Raw Zucchini Hummus


Raw Zucchini Hummus with

Ginger and Lime

  • 2 small zucchini
  • 1/4 cup tahini
  • juice from 1 lime
  • 1 clove garlic, minced
  • 1 inch of ginger root, minced
  • 1/4 tsp sea salt, or to taste

Using a grater, shred the zucchini. Pat dry well using paper towels.

In a food processor or high speed blender, combine all ingredients, with the zucchini on the bottom, and blend until very smooth.

Zucchini Hummus with Ginger and Lime

Raw Zucchini Hummus with Ginger and Lime

Raw Vegan Zucchini Hummus with Ginger and Lime

Stay tuned for tomorrow’s recipe featuring a new veggie, and don’t forget to subscribe if you want to follow the whole 50-day “a different veggie a day” recipe challenge.

In case you missed the last 34 days of recipes, here they are:

Printable Version:

Raw Zucchini Hummus with Ginger and Lime
  • 2 small zucchini
  • ¼ cup tahini
  • juice from 1 lime
  • 1 clove garlic, minced
  • 1 inch of ginger root, minced
  • ¼ tsp sea salt, or to taste
  1. Using a grater, shred the zucchini. Pat dry well using paper towels.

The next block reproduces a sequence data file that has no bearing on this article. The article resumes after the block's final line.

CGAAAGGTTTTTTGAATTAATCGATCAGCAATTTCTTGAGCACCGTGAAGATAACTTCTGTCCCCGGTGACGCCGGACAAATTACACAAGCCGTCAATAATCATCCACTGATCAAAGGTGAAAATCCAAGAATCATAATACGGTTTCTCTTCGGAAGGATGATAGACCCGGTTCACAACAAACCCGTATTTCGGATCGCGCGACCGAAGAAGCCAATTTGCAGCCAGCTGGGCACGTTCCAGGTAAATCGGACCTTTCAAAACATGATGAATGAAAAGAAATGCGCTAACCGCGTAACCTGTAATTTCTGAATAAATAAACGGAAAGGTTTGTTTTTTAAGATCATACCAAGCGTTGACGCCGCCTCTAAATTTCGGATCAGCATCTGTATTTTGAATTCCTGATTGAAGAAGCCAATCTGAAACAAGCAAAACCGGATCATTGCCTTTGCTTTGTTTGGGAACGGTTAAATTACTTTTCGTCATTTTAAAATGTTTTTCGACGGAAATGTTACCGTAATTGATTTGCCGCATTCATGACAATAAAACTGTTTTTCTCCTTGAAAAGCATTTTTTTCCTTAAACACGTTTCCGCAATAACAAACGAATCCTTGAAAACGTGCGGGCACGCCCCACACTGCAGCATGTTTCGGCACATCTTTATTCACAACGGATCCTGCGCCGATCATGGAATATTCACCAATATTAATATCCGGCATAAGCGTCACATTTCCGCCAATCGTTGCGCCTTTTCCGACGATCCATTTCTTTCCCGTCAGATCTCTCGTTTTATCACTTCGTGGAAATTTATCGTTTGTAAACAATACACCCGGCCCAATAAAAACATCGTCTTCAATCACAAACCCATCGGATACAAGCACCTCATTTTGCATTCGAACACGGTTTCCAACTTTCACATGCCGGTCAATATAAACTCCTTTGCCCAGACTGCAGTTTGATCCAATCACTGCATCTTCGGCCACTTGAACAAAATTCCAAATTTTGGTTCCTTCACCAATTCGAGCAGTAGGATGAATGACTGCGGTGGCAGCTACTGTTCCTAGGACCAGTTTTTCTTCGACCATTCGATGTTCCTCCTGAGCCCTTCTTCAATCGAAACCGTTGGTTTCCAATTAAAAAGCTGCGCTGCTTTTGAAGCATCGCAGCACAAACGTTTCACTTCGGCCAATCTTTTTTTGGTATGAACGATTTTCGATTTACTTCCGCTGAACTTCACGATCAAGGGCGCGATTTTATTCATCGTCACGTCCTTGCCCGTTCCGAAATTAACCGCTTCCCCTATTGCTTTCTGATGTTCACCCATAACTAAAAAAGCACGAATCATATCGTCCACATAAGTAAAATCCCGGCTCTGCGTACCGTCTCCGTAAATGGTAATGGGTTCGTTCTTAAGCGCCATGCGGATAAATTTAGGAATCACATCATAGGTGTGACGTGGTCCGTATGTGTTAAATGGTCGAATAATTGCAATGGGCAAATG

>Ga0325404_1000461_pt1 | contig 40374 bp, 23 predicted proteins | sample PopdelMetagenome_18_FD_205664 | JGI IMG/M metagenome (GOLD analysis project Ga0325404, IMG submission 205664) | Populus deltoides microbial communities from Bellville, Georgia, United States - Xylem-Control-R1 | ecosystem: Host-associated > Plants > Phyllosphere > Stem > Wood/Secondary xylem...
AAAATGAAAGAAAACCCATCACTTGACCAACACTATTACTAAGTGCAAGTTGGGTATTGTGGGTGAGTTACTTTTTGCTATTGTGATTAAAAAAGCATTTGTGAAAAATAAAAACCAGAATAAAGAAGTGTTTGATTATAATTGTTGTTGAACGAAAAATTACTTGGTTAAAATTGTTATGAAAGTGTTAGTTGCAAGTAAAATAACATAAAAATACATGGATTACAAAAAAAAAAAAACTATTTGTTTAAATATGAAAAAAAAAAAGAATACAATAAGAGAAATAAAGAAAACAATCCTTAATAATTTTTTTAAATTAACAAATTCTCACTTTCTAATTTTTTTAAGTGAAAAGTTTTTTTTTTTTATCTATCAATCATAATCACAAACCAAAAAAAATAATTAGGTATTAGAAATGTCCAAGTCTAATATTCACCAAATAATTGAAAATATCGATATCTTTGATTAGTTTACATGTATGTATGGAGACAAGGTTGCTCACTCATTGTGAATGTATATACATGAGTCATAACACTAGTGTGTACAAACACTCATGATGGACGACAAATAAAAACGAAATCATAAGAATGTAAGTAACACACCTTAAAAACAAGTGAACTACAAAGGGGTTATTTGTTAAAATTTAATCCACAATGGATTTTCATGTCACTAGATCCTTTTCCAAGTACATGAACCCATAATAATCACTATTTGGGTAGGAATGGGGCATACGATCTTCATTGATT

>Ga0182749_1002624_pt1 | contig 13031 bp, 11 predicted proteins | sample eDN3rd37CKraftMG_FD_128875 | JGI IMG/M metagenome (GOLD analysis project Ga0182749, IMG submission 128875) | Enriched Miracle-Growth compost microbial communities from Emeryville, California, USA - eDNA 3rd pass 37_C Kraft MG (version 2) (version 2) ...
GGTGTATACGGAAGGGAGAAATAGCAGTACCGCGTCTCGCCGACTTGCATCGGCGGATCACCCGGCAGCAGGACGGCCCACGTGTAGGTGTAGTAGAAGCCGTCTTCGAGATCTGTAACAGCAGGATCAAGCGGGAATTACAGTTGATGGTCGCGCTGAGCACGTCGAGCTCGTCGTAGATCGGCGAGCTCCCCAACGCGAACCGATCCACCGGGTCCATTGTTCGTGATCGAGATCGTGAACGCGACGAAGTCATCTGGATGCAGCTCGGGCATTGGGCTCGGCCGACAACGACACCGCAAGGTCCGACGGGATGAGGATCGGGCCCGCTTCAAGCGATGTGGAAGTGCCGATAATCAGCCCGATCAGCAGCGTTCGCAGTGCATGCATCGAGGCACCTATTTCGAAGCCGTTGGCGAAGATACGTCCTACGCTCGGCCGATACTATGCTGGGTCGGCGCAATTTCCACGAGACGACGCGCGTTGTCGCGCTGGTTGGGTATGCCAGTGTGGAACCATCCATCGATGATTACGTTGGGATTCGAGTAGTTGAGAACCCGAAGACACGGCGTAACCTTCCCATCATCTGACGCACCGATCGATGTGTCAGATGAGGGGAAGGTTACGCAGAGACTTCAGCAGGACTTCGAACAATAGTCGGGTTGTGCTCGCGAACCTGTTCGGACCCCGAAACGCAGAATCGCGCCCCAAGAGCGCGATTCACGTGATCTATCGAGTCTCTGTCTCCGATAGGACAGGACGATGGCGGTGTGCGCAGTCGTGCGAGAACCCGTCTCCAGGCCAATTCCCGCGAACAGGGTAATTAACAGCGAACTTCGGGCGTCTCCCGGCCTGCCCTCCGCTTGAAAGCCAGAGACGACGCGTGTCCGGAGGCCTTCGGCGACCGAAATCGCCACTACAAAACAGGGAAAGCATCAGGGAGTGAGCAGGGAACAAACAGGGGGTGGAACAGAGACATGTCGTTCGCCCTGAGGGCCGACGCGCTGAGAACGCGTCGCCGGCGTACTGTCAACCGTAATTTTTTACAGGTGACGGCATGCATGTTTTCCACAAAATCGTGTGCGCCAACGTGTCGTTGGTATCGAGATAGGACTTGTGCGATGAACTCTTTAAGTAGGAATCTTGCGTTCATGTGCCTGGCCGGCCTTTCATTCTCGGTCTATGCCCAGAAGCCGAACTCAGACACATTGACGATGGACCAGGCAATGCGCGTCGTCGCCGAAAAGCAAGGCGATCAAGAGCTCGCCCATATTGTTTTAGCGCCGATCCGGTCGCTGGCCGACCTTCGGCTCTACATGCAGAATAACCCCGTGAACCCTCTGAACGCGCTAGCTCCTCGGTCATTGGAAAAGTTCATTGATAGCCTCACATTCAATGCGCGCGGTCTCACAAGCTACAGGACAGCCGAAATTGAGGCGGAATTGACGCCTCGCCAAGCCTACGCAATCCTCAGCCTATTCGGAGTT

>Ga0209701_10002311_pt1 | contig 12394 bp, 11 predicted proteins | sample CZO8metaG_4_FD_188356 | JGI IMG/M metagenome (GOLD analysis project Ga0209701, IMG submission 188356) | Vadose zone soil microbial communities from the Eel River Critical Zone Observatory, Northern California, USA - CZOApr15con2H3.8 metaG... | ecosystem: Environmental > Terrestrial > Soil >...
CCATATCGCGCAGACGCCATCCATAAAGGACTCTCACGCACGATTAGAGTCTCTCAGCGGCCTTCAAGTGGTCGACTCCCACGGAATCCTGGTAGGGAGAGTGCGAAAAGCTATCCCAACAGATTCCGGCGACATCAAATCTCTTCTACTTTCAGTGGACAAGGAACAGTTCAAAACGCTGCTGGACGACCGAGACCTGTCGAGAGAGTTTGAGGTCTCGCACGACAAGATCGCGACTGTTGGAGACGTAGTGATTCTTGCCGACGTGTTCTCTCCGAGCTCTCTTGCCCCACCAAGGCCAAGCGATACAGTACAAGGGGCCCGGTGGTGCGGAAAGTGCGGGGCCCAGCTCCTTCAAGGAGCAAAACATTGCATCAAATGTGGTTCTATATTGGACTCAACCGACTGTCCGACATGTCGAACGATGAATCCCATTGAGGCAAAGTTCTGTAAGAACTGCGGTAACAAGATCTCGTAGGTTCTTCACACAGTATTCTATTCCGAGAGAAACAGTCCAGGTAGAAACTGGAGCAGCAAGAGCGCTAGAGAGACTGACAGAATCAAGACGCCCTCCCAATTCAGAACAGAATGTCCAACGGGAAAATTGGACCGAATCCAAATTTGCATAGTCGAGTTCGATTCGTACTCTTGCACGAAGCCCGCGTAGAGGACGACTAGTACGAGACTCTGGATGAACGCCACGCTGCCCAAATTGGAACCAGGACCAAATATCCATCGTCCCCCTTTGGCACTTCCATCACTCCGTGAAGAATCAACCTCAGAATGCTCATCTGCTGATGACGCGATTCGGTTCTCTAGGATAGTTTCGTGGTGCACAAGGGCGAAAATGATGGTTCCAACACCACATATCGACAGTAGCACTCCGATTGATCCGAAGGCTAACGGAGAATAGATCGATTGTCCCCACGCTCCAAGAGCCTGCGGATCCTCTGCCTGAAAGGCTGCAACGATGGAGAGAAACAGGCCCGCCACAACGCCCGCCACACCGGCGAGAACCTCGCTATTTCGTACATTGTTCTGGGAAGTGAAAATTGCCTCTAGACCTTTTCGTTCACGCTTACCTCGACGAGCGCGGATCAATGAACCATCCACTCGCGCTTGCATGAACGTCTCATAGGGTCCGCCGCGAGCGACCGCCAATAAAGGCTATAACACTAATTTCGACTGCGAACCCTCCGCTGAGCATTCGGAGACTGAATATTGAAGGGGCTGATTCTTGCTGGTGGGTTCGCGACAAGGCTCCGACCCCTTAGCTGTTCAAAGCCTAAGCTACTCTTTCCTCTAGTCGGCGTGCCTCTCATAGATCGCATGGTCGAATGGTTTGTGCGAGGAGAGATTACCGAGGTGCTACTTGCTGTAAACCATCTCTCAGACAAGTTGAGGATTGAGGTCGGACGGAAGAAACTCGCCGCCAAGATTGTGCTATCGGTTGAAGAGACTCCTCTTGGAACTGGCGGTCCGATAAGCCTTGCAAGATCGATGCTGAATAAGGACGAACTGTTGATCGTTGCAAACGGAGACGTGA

2. In a food processor or high speed blender, combine all ingredients, with the zucchini on the bottom, and blend until very smooth.


Guacamole-Stuffed Mini Sweet Peppers… And a veggie challenge!

I’m starting to feel my body coming alive.

It’s Groundhog day. The weather’s changing, the sun is (hopefully) showing up a bit more, even though it’s still winter.

Around this time of year I always want to do something to change up my routine. I used to detox, but these days I don’t find that’s very helpful for me – it gets me too obsessive about food. This year I want to do something really different. Maybe a bit crazy (but not restrictive).

So here we go… 50 days of veggies.

Conversation with Rick yesterday:

Me: I’m going to make a different veggie dish every single day for 50 days. On Wikipedia there is a whole list of veggies and it’s more than 50 so I can totally do it!

Rick: Really? Don’t you think that’s a pretty intense goal? What if you miss a day?

Me: Nope. I won’t miss a day. I’ll do it even if the pictures are terrible or the dish was so nasty even Princess won’t eat it or if I’m so tired all I make is celery with peanut butter on it.

Rick: Ok… Good luck! Let me know how I can help!

Then he kissed me.

I love that man.